Public poll reaffirms Council’s stand against Better Local Services Bill

Respondents to a public poll today by the Invercargill City Council are overwhelmingly opposed to provisions in the Better Local Services Bill, Council Chief Executive Richard King said today.

The Invercargill City Council has today been running a Council poll, from 8.30am to 5.00pm, where people can ring in, email or return a newspaper coupon, with their views.

Mr King said as at 4pm today more than 230 people had called the phone lines manned by City Councillors, who were answering the phones in shifts to take down people’s views.  A further 16 emails had been received and two people had felt so strongly about it that they had hand-delivered their answers to the Council immediately, instead of posting them in.

Mr King said 100% of poll respondents were completely opposed to any move by the Government to transfer Council’s water assets to a company, or implementation of a council-led amalgamation proposed without a poll of electors to determine the outcome.

In addition to callers from Invercargill and Bluff, a significant number of callers had called from Southland District, showing the proposals also worried people in other areas.

Mr King said he was concerned by comments in the media by Local Government Minister Sam Lotu-Iiga suggesting that he had met with Southern councils two months ago and they had not raised any concerns about the legislation.

“The elected members who met with the Minister said that it was a general, informal chat about the sector – there was nothing to suggest anything like the provisions of the Better Local Services Bill.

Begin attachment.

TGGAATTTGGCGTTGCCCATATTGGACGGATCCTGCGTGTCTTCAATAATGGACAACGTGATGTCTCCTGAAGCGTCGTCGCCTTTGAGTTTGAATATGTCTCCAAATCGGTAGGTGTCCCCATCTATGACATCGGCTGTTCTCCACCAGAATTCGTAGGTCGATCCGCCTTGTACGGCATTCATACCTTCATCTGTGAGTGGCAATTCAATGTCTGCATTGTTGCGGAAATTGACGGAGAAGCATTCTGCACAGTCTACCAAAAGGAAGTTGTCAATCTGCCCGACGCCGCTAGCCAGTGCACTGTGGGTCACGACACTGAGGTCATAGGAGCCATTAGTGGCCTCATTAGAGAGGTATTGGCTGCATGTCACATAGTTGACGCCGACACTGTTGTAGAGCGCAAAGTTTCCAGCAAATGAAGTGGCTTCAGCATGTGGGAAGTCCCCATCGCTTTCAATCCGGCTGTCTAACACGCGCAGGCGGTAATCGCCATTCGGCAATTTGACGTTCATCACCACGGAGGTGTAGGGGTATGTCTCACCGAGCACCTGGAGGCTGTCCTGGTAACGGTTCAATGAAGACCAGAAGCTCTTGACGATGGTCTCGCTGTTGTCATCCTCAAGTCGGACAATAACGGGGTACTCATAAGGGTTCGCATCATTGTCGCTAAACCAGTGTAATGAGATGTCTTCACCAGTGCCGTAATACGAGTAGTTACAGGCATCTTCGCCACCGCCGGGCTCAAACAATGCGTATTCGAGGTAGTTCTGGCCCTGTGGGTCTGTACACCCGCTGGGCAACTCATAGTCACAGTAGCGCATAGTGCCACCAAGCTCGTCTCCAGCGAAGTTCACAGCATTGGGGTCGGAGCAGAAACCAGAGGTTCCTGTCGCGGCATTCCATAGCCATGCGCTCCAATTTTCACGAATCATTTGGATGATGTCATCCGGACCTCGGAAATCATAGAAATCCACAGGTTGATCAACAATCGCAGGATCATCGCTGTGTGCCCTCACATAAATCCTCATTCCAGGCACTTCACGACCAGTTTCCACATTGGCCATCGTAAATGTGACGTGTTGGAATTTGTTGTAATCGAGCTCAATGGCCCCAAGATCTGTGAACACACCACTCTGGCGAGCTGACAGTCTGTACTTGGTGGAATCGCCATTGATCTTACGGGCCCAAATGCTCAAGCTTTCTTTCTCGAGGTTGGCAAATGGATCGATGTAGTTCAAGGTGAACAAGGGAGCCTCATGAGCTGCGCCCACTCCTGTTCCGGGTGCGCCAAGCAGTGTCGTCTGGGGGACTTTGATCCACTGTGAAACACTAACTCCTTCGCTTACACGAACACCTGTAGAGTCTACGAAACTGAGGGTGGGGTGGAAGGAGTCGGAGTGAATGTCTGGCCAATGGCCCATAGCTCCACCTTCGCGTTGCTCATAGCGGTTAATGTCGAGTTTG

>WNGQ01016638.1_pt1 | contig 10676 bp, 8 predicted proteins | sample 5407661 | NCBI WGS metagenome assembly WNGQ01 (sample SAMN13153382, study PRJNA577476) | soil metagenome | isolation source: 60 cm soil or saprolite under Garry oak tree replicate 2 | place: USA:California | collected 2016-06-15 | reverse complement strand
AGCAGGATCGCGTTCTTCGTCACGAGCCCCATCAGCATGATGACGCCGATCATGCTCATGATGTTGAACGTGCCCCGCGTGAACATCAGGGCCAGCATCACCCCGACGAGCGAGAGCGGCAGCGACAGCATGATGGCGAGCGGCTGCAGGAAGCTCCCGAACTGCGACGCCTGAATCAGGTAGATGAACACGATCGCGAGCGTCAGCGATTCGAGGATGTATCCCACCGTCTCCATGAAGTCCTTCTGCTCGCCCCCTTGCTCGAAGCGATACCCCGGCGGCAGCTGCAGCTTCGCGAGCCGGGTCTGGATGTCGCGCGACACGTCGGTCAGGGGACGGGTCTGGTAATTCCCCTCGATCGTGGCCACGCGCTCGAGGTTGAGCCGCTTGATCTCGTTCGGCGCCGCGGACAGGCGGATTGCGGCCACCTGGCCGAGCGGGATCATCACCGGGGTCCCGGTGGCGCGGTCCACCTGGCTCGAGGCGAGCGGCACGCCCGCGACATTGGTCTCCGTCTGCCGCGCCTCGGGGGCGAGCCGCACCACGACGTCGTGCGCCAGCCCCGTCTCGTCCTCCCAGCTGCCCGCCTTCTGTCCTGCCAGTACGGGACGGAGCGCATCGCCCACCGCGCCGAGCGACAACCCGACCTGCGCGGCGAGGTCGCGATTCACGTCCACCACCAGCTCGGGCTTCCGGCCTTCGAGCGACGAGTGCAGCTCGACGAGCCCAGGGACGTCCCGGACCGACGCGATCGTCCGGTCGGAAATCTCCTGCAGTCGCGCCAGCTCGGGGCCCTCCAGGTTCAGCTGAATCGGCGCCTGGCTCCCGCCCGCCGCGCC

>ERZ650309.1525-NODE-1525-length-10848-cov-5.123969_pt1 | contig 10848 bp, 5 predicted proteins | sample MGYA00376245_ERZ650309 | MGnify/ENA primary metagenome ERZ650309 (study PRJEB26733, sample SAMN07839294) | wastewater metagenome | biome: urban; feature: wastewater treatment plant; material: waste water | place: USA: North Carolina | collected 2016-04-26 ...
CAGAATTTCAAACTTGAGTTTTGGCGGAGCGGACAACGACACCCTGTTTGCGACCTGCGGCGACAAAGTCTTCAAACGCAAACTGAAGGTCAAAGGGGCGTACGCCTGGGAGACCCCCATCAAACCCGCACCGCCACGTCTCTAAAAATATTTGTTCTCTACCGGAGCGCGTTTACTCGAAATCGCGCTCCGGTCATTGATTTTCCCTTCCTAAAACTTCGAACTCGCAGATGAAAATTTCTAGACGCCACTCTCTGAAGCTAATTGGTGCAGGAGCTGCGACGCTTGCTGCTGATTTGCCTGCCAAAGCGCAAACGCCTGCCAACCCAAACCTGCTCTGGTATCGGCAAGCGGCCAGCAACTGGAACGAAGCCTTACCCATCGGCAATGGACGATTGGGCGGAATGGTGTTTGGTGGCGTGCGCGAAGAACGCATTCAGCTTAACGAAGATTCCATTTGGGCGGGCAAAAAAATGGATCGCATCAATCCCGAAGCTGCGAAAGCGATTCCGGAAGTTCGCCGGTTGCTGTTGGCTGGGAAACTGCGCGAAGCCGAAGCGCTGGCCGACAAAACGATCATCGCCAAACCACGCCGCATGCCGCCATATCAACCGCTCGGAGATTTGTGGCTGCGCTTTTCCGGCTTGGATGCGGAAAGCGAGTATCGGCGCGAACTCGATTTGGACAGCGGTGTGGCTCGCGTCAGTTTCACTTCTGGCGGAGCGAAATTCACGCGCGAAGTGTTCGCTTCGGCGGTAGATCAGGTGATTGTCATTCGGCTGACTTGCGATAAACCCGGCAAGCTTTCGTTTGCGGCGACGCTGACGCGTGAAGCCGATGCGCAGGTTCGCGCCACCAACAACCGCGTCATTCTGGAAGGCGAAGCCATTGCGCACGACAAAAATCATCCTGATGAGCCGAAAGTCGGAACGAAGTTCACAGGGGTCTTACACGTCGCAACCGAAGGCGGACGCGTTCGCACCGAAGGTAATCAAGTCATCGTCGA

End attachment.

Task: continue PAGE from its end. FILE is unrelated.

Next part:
“There has been no consultation with Local Government prior to introduction of this Bill and while the Minister insists in press statements and media interviews that it is good for the people of New Zealand and does not curtail their democratic rights, that is not what is set out in the Bill.  What he says and what is in the Bill are completely different.

“Further, the Minister is seeking to portray Invercargill City Council as the lone voice against this Bill.  However, Invercargill’s position is backed by Local Government New Zealand.  At the Local Government New Zealand Conference last week 97% of councils vigorously opposed any measures to remove local decision-making around council assets,” he said.

Mayor Tim Shadbolt has also received communications from other mayors in New Zealand, who have said they’ve made their opposition clear to the Minister.

Public opposition to the Bill was also very clear in the public responses received today. These included:

  • “I’m backing Council all the way.  You all have to front up. This cannot go through.  It will be like the electricity reforms – a total disaster.”
  • “Delete ‘Better’ from the Bill and insert ‘Worse’.”
  • “We don’t want to be like Auckland.”
  • “We’ve been here six years from Auckland and we wouldn’t go back.”
  • “I’m totally against it.”
  • The Government is getting too strong.”
  • “I wish my name was Guy Fawkes, because I could go and blow up Parliament.”

Mr King said clearly the provisions of the Bill had hit a nerve with ordinary people, who wanted to retain democratic, local decision-making.